Our bodies are not built to withstand repetitive motion, and assembly line sewing can result in exactly that! As a community, quilters have embraced chain piecing and techniques that help us sew faster and move on to that next thing on our never ending ‘to-make’ list – but while these techniques are great for productivity they can unintentionally become quite sinister for our body if we aren’t paying it the attention it requires.
Spending too much time on our computers, phones or alternate devices can also cause RSI, and this may affect your ability to craft with your hands too!
It is important when creating, to go back and forth between different techniques in order to give your hands a break. Depending on your hand strength, it might be a good idea to cut, piece and make a single block before you move on to the next, rather than batching techniques in the name of efficiency.
Varying the motions your body is engaged in can help avoid any repetitive stress. Vary the muscles and joints you are using to create strength, rather than injury. Even though I mostly use my hands to quilt, I will occasionally use crochet as a form of exercise to strengthen and work different muscle groups – but I never spend long periods of time with a hook in my hand, because by its nature, crochet is a repetitive motion. It is important to find the balance that works for you!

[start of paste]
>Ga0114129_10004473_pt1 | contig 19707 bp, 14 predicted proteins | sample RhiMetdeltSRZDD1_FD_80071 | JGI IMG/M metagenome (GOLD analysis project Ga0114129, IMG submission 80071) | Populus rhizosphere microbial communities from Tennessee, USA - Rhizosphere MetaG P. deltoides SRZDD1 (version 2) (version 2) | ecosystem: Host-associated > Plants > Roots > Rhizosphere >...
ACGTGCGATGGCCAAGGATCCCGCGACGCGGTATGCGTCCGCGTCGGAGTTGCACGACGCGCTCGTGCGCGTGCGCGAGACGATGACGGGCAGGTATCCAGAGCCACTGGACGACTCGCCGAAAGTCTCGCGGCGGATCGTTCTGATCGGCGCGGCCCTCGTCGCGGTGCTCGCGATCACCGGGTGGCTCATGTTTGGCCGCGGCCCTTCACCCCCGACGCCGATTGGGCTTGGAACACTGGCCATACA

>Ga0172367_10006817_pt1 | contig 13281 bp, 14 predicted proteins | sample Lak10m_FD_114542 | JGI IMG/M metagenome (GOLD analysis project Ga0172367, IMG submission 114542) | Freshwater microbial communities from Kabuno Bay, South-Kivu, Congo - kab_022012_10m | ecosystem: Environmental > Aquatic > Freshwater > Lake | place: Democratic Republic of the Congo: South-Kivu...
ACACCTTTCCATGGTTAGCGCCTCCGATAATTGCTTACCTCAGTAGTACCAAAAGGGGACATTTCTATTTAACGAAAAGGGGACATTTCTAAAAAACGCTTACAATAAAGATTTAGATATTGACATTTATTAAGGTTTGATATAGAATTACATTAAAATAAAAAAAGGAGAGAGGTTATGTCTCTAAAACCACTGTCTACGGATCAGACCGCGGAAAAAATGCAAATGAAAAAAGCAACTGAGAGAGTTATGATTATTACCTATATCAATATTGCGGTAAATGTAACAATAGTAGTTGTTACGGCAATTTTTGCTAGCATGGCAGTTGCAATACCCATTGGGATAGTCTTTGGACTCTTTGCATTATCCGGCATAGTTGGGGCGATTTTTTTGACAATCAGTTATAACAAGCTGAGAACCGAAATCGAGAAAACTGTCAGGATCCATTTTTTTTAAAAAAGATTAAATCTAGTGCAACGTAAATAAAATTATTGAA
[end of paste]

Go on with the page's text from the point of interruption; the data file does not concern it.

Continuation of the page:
Take Regular Breaks and avoid Marathon sessions
As much as I hate to admit it, crafting in moderation is important. We are all probably too aware of how painful parts of our body feel after we have been enjoying long moments of creative flow, or if we are suddenly pushing ourselves to meet a deadline (even a self-imposed one) that works against our body’s natural rhythm. This sudden change in workload and increased pressure sets us up for injury, sprains and strains.
Give yourself a break at least once an hour, stretch, and if you are feeling tired then call it a day!
When I am hand stitching a binding I know that it will be a task that I complete over a number of days. I only ever stitch an area about the length of my arm before I give myself a break. Sometimes I only need a 10 minute break and I will stitch another length, but some days I will let my hands rest overnight and stitch again the next day – because for me, the micro movements required for the tiny stitches can be quite taxing on my right hand and wrist. Listen to your body, and do what works for you!
Choose the Right Tool for the Job
Be aware that there are many tools for quilters that can aid with ergonomic comfort when quilting, and invest in the ones that provide the most benefit to you.